Special Operations Leadership Principles

As we navigate through these unprecedented times, I have been inspired by individuals who show standout leadership qualities in the face of this unique challenge. As I try to strengthen my own leadership abilities, I turned to a trusted advisor of mine for some insight from his military career and to learn what traits a great leader must possess during times of war. For close to 40 minutes, retired Naval Officer Coleman Ruiz shared with me what he had learned over his 13 years as an active duty U.S. Navy Seal, including leadership lessons acquired on the battlefield.

I recorded our interview and have shared it on my website (LINK); in case you are tight on time here is a brief recap of our conversation.

Background on Coleman Ruiz:

He entered the U.S. Naval Academy in 1993 and spent 13 years on active duty serving as a U.S. Naval Officer in the Naval Special Warfare community. He was stationed overseas during six combat deployments in both Afghanistan and Iraq. Coleman was a training officer at both basic and advanced NAVAL Special Warfare training schools where he led the training and development of approximately 800 new Seals. 

Currently, he is a contributor and researcher at the University of Pennsylvania—Wharton School at the Mission Critical Team Institute; Board Member at Tip of the Spear (a veteran-focused nonprofit); and a member of the Station Foundation’s veteran transition programs.

Highlights from our conversation:

  • Before someone can be a great leader, they must first learn to be a great follower.

  • The most powerful part of a team’s cohesion isn’t the single leader riding in on the white horse, rather it’s the team rowing together in the same direction.

  • Every business school or college athletic program preaches leadership as they are “Building the Leaders of Tomorrow” but you don’t want a basketball team full of leaders, you want a group filled with terrific teammates that then organically build the leadership muscle. Coleman expands on this idea here: (LINK).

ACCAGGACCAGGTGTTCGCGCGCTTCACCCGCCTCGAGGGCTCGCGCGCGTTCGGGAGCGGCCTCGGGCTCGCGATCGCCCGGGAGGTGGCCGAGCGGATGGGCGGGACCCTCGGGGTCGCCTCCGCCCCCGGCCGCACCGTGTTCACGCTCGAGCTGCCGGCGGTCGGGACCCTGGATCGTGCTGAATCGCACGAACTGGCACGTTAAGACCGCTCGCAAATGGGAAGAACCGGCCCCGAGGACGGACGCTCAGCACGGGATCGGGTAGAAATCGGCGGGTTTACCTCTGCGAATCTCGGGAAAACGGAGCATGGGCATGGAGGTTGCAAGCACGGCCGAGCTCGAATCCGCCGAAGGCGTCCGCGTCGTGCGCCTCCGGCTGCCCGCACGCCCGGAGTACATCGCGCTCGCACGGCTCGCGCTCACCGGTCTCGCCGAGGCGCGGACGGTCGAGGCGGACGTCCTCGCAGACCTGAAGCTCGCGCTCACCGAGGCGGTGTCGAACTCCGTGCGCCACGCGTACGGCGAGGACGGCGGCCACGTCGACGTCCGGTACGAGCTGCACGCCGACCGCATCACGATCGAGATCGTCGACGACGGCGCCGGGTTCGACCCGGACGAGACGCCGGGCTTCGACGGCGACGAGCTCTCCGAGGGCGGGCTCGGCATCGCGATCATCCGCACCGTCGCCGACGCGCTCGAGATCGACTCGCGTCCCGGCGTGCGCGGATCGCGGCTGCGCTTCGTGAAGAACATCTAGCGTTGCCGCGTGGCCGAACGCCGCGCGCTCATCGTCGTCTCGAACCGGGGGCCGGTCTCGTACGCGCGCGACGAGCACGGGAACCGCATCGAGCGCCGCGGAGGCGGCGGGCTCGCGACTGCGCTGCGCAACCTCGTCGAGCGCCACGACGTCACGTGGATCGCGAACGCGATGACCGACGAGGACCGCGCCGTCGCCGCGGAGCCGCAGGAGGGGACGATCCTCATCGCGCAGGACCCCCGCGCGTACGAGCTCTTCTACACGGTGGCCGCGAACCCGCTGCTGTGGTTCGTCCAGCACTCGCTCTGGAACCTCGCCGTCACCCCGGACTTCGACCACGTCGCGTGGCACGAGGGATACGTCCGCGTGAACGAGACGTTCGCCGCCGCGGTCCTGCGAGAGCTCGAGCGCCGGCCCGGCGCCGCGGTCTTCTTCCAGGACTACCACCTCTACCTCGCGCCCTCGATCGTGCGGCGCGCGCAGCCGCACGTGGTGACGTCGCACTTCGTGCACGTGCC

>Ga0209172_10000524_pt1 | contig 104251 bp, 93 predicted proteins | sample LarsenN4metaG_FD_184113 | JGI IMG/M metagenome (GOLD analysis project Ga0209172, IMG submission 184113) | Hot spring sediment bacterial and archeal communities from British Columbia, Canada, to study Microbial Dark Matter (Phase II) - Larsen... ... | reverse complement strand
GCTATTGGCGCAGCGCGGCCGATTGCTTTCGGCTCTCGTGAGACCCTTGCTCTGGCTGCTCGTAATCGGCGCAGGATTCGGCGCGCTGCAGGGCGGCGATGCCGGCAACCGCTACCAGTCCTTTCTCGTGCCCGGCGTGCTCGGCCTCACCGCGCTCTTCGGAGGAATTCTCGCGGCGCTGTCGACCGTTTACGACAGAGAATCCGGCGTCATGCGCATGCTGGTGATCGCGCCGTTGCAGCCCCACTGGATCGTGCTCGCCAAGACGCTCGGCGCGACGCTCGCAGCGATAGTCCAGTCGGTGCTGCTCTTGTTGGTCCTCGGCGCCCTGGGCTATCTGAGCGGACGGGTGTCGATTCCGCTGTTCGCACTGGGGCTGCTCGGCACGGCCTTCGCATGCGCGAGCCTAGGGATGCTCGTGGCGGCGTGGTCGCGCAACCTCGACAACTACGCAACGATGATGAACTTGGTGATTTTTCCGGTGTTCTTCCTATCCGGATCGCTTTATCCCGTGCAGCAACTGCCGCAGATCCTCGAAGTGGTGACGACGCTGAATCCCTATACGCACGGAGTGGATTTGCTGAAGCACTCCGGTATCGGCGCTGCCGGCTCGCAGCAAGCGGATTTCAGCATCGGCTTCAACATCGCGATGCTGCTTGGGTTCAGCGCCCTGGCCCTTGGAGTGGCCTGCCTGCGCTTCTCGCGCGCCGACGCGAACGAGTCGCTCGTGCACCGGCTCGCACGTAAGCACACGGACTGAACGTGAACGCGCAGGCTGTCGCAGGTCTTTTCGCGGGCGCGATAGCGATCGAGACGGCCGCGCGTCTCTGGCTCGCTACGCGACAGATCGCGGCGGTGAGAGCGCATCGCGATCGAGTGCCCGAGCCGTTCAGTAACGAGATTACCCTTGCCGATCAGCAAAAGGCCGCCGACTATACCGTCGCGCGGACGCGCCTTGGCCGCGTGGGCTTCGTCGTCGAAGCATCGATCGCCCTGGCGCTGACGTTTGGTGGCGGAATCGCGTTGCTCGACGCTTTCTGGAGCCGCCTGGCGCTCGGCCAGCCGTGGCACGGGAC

• An exceptional leader takes reasonability for everything that happens or fails to happen to teammates under their supervision.

  • When your son/daughter crashes their car, whose fault is it? It’s your son/daughter’s fault because they were behind the wheel, but it is your responsibility as their parent because you trained them, you insured them, and you set the rules of what’s allowed. They are not an independent operator and still sit under the chain of command (their parents). This same premise applies to the individuals under your command. A good leader takes responsibility for what happens and fails to happen under their guidance.

  • If a leader understands that she/he is still responsible even when they are not at fault it makes them look at the parameters put in place with greater scrutiny and evaluate systems.

Lessons from Deployment:

  • The current COVID crisis is similar to deployment in many ways. Coleman recently wrote a two-part article about this topic. Part 1 (LINK) Part 2 (LINK)

  • Understanding the “Commander’s Intent” is paramount for a team that aligns with the greater objective. In order for a team to understand this intent they need three things from their leader:

1 – Desired End State – Be mindful to set a broad context

2  – Key Tasks – Set of priorities stating what success looks like

3 – DON’T DO – Short list of things not to do

  • Remote coordination is key to managing a distributed workforce. By utilizing VTC (Video Teleconference), Coleman was able to stay connected with higher headquarters when overseas. This was a priority of General Stann McChrystal who talks about the benefits in this video: (LINK)

Advice for Leaders:

  • There is no way to make this situation comfortable, so get past that idea quickly and move on to the next steps…. start executing.

  • You need to be more horizontally connected and aware than ever. Once things get back to normal and our business accelerates, each division is going to have progressed at different rates; therefore, acceleration could be painful for leaders who aren’t horizontally connected throughout the business.

  • Focus on where your stakeholders’ (partners, customers, vendors) business is headed in six months because that is going to dictate where your businesses has the ability to go as well.

Book Recommendation:

  • Deep Survival: Who Lives, Who Dies, and Why by Laurence Gonzales (LINK)

Coleman has been a trusted advisor of mine for the last two years and his coaching continues to be invaluable. I hope you watch our interview in its entirety (LINK) and find value in the stories that are shared.


To learn more about Coleman Ruiz please visit his website www.colemanruiz.com and subscribe to his newsletter.

Until next time,